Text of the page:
Clear explanations versus quick-fire format win out

Amidst the chaos of Wales versus Scotland – and that epic in Cardiff could’ve been dreamt up by a room full of sugar-high toddlers – there was time to pause.

Measured, informative, clearly defined and backed up by graphics. The expert panels on the BBC were able to demystify some of what went on in that game. With Sam Warburton breaking down, well so much more than just the breakdown, and Chris Paterson explaining to us what “winning the kicking battle” actually means, we got some real insight. The viewer at home was treated like they had a handle on the game, but here’s a bit more, watch this.

Read more: Scotland survive epic Wales comeback to finally end 22-year hoodoo

It really comes down to formatting. Compare it with the ITV Six Nations showing earlier in the day, for Italy versus England.

While the nature of BBC coverage means there are no adverts to work around, on ITV they have to roll with the breaks. And that’s fair enough, we understand that. But are they doing it right? By insisting on the now-enshrined format of having a host and three panellists, the time anyone gets to explore a topic (so everyone gets fair share of screen time) means we are given soundbites; snippets; a stat and a snappy line and that’s it.

This isn’t a shot at the panels, but more the fact they are numbered the way they are. If the amount of time you get to give your talent is set firmly in stone, why not reduce the number of pundits to two, so they can speak more? You’d hope that they surely have more insight to give, so let them enjoy more time to explore. Let us see if they do, before a new hatchback is flogged to us.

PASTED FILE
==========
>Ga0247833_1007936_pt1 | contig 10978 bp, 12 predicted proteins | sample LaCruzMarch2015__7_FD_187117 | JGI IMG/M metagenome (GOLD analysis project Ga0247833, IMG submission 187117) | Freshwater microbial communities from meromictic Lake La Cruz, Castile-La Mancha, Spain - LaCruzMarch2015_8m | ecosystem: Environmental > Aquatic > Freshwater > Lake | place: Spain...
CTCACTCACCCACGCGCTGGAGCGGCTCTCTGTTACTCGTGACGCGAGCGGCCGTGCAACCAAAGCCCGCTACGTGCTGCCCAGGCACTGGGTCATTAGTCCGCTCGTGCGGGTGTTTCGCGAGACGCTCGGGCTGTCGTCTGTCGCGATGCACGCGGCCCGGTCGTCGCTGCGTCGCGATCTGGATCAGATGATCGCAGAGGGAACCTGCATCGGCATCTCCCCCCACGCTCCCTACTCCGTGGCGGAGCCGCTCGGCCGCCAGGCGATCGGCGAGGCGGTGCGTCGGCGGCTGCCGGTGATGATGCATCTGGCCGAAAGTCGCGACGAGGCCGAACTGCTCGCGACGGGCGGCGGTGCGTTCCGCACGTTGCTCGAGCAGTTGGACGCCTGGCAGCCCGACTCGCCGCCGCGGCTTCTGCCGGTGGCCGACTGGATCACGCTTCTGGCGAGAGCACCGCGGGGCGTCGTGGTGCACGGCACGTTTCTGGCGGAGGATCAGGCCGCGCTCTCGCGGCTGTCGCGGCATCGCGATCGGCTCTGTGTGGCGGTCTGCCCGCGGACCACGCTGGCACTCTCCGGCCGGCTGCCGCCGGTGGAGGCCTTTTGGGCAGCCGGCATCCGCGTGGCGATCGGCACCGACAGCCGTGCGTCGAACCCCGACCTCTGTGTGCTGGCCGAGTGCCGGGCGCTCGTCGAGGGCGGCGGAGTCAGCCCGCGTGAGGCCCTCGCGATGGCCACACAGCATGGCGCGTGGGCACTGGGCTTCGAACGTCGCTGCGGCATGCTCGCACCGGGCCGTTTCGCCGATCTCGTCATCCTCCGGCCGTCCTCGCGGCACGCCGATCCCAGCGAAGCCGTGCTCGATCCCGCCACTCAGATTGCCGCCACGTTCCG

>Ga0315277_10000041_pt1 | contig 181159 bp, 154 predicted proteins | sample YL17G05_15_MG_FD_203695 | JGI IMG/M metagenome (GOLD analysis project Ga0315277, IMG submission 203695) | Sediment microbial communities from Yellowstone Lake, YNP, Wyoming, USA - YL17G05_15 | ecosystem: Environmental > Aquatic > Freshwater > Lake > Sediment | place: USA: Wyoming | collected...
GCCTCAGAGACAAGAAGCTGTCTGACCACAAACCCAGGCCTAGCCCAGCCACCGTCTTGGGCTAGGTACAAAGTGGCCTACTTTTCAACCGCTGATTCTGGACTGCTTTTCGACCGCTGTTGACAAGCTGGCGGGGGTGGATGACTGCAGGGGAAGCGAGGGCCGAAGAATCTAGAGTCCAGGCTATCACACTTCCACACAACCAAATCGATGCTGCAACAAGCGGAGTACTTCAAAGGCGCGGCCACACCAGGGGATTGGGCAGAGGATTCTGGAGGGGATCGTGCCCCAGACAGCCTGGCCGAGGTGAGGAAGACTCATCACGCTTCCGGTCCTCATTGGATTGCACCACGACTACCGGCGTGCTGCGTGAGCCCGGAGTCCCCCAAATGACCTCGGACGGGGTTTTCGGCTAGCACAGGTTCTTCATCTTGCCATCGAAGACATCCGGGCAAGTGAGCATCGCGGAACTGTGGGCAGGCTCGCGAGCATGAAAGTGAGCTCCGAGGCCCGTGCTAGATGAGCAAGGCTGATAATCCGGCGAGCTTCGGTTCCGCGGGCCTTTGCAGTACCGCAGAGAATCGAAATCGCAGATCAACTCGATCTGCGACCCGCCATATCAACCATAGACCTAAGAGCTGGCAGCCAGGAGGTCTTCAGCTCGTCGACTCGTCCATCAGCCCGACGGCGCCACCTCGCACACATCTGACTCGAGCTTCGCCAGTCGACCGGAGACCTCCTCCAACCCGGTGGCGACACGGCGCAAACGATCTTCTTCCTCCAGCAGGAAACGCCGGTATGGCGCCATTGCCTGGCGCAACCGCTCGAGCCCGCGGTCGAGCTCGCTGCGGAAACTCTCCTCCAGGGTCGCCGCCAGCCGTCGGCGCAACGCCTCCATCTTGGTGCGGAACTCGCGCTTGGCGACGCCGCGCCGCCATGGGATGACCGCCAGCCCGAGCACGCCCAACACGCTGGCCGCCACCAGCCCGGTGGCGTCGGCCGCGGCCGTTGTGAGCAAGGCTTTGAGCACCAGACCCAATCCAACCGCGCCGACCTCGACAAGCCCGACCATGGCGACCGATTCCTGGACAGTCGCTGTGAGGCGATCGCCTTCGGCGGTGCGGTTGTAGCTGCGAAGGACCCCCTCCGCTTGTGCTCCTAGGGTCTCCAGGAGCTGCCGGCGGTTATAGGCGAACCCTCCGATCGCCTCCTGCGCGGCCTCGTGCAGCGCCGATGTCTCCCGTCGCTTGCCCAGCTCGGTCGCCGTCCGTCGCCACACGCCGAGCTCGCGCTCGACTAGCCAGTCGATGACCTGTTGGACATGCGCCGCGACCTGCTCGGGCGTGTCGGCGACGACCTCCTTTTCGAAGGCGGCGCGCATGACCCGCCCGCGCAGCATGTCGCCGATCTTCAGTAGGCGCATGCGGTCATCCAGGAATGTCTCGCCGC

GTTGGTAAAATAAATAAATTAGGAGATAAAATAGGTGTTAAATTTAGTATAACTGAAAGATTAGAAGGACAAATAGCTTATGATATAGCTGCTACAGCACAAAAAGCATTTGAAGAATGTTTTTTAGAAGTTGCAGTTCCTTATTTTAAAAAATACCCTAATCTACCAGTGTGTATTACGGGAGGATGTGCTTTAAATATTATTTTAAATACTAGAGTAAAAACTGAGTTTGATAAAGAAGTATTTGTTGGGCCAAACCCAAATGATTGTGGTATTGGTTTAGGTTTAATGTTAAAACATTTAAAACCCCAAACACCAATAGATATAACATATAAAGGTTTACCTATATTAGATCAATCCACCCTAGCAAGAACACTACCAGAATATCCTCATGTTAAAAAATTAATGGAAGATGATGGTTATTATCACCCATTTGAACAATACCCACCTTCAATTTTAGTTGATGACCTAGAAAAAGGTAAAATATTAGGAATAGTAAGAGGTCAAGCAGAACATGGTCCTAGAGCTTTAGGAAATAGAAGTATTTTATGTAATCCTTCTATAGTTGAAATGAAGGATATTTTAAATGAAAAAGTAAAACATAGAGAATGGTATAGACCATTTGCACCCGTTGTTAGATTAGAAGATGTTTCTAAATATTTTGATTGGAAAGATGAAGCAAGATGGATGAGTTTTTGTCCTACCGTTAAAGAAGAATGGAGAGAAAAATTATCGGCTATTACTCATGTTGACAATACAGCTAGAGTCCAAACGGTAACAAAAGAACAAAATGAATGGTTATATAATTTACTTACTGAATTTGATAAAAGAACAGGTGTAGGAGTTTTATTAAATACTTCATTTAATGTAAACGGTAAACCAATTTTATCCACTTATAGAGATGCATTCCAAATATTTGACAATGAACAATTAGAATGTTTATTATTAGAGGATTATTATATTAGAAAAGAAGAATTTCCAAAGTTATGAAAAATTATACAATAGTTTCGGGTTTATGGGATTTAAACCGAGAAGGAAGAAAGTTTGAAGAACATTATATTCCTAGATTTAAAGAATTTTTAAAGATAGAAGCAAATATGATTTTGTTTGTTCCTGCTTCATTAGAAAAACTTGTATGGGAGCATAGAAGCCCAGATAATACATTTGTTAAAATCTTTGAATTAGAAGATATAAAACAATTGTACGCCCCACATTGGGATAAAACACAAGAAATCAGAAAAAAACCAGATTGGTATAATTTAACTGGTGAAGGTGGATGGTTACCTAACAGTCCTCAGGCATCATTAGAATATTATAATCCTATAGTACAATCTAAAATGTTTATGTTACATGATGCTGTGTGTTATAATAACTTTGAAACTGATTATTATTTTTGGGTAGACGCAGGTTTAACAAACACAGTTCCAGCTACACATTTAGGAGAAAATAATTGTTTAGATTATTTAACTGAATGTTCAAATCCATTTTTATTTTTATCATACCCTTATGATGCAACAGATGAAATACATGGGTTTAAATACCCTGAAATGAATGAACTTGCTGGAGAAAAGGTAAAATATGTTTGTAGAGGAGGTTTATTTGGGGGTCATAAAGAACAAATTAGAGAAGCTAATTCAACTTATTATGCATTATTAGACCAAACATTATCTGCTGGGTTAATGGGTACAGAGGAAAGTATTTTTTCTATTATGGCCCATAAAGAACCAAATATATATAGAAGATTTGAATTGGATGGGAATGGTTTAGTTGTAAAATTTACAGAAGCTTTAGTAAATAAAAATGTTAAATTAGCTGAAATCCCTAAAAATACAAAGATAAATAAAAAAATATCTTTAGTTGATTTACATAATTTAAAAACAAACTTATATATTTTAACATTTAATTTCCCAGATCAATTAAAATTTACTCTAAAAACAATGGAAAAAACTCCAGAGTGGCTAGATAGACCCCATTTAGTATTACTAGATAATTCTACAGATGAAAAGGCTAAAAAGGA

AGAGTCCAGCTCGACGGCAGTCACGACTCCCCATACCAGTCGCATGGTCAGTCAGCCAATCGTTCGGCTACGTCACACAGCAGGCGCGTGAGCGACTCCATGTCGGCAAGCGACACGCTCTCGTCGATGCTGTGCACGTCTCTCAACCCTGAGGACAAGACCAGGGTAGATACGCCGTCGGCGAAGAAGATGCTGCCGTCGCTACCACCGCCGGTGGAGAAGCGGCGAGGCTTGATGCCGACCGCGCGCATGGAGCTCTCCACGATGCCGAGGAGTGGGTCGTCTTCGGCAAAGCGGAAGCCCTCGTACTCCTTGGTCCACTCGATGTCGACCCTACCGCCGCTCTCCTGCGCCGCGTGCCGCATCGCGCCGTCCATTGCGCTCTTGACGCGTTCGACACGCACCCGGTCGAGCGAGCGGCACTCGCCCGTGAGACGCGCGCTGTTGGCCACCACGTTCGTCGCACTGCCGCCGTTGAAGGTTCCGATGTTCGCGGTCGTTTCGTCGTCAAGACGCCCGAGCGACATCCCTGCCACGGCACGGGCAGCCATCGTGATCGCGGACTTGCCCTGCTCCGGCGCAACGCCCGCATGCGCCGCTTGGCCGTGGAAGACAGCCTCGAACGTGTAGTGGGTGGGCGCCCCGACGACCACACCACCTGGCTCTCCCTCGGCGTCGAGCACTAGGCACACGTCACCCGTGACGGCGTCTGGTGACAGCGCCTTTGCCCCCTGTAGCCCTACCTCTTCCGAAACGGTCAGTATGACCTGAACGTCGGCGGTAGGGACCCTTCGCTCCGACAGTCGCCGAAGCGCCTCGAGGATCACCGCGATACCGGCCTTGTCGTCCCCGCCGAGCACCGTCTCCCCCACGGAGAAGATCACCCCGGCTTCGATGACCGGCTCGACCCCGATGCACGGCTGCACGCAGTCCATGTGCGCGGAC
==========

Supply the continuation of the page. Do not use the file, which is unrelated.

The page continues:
ITV Six Nations

A BBC Sport microphone (Getty Images)

Now, we can get to what they are asked to focus on if you want.

Italy cut loose against England, finishing their match at home just three points off in the end, 24-27. Not the first ever win over England they so desperately wanted, but a display that will have many fans of the sport pulling one of those ‘not bad at all, mate!’ faces.

Again, we understand that England are being shown on one of their own national broadcasters and that Steve Borthwick’s side have several new faces that will be unknown to the transient fan and need introducing. And in comparison, BBC on Saturday had two home nations to cover.

But surely the producers for the ITV Six Nations coverage don’t think that whoever is tuning into their broadcast just want 90% chat about England if they are playing the Azzurri? You cannot leave so much heavy lifting to the commentary teams.

There are plenty more weeks of action to come. If ITV can find a way to let the analysts have more time to offer us their analysis, and give us more understanding of the game, surely we all benefit.

Next week they have England and Wales, and Ireland versus Italy on the station. Let’s really let people cook. As for the BBC, they have to maintain standards.

What did you make of the BBC and ITV Six Nations programmes? Let us know on social media or at

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